This pond, called The Tarn, is found in Acadia National Park in Maine, at the foot of a remarkable trail that leads off of Dorr Mountain. The trail features some of the most engineered sections of pathway I’ve ever seen, with curving staircases, overhead arches, and ‘paved’ areas made of carefully fitted natural stone.

Or, you can simply park at the Wild Gardens of Acadia and take an easy, flat walk over to The Tarn, but that wouldn’t be as sporting, right?

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Owl Brook   6 comments


Owl Brook

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We consider this our back yard when we’re camping in New Hampshire.

In a large campground that is often overrun with RVs in certain places, there is one loop we’ve found where the sites are large and private, no RVs allowed, and it has this brook running along the back of the site. After a long day of hiking, or on days where we just don’t feel like hiking at all, we spend some time along the rocks, listening to the running water, watching the autumn leaves fall, and soaking up a few patches of warm sunlight.

If I had any wish at all, it’s that we’d spend even more time in this spot. Really… why go driving around from one place to another when you can just spread out on a rock and soak up nature’s beauty? No driving – no effort – no worries.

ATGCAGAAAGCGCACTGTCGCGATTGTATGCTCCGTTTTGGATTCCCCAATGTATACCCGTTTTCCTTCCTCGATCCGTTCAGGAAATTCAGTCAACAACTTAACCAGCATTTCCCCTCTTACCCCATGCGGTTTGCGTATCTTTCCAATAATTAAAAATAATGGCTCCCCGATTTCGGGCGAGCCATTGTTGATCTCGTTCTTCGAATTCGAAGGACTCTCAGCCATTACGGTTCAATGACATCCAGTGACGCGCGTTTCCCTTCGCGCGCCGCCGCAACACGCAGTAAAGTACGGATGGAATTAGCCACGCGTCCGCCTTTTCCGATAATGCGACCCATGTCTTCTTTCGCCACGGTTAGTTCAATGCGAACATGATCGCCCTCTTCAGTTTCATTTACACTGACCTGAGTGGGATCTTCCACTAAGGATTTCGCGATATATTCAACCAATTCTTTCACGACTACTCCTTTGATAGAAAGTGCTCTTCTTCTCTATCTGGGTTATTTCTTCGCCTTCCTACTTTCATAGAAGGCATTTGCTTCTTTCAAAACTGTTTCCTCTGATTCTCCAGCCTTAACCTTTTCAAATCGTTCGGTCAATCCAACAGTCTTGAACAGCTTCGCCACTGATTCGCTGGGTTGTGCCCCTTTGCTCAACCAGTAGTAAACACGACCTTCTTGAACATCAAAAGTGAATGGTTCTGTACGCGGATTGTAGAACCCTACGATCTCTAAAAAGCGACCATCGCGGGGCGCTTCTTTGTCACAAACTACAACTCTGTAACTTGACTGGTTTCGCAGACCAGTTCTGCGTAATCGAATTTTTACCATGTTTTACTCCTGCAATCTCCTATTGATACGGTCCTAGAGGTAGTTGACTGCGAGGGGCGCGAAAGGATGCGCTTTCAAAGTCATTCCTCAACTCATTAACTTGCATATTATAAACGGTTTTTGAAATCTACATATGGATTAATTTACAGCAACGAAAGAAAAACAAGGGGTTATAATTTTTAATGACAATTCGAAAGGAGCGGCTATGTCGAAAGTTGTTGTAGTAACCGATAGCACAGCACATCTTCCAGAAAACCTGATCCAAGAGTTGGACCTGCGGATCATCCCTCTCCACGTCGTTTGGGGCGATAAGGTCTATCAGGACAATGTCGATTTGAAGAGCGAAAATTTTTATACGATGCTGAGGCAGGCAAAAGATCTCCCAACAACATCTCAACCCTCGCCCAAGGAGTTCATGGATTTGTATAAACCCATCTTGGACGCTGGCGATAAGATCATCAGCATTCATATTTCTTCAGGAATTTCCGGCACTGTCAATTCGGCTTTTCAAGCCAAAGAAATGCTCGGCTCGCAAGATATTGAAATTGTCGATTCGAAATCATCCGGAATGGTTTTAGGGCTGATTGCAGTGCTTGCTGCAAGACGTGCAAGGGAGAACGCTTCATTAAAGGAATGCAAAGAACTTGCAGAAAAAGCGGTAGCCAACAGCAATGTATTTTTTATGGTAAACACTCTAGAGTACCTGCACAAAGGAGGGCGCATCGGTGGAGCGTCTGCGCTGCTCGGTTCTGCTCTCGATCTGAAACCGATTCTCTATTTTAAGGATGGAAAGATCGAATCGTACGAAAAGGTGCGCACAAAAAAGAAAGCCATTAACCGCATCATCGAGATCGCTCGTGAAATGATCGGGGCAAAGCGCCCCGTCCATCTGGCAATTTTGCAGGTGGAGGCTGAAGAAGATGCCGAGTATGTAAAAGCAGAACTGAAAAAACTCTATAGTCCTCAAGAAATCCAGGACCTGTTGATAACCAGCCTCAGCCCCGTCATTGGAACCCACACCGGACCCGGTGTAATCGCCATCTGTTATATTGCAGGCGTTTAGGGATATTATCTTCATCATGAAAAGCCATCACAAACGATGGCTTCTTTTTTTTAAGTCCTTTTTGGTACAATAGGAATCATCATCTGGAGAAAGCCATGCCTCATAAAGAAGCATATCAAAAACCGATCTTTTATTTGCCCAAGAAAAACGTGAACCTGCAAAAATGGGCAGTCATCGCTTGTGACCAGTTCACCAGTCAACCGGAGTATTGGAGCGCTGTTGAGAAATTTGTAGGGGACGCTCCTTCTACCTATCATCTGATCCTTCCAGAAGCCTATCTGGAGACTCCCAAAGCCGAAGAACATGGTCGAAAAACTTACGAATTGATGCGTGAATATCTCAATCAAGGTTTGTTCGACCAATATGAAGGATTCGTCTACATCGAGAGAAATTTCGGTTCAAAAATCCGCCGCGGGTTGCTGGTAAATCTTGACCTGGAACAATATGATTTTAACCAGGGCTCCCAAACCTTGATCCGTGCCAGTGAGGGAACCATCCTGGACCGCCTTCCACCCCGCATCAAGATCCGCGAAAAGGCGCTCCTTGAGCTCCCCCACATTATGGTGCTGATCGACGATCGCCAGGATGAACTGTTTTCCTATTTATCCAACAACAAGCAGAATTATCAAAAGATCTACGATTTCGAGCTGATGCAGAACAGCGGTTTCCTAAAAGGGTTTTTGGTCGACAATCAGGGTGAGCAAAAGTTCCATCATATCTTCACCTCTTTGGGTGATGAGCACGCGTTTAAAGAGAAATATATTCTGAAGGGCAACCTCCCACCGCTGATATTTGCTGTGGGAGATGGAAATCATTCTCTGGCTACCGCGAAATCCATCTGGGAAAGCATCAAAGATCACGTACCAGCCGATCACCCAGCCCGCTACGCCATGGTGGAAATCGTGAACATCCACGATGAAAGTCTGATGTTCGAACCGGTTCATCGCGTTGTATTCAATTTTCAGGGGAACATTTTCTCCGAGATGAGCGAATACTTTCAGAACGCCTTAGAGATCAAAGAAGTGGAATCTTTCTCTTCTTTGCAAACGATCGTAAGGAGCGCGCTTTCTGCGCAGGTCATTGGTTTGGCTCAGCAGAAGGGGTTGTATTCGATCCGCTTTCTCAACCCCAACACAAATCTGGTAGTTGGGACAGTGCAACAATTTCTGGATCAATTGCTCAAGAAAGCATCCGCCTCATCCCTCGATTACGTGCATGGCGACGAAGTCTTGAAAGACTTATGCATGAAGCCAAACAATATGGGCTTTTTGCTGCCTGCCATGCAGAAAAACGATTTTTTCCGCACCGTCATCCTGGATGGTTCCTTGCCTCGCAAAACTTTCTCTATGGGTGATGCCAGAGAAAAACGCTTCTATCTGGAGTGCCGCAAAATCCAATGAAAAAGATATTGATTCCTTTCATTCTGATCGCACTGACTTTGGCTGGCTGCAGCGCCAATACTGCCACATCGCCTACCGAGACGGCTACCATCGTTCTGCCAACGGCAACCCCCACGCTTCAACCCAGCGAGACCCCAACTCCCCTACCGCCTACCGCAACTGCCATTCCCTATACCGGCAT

We were in this same spot one night, watching the stars in the opening of the canopy, when a large owl flew into a branch just over our heads only a few feet away. He regarded us for a while, as we did him. After a couple of minutes, deciding that we were way too big for dinner, he flew off silently. Since then, we have a new name for the brook.

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This image came from three long exposures shot with a 10-stop ND filter. At f/10, 17mm, shutter speeds were 30s, 121.5s, and 291s. Those three gave most HDR tonemapping programs the fits, so I spread the exposures on each end by converting to TIFF in ACR, generating an even wider dynamic range. Seemed to work well. Post in PS-CS6 involved masking in elements of various tonemaps created with both Photomatix and HDR Efex Pro 2, spiced with Nik Color Efex Pro.

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The Bates Cairn   2 comments


The Bates Cairn

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On the east side of Mt. Desert Island (Acadia National Park) are a number of spectacular hikes. We like them because the payoff in scenic views is great relative to the small amount of effort required to get there.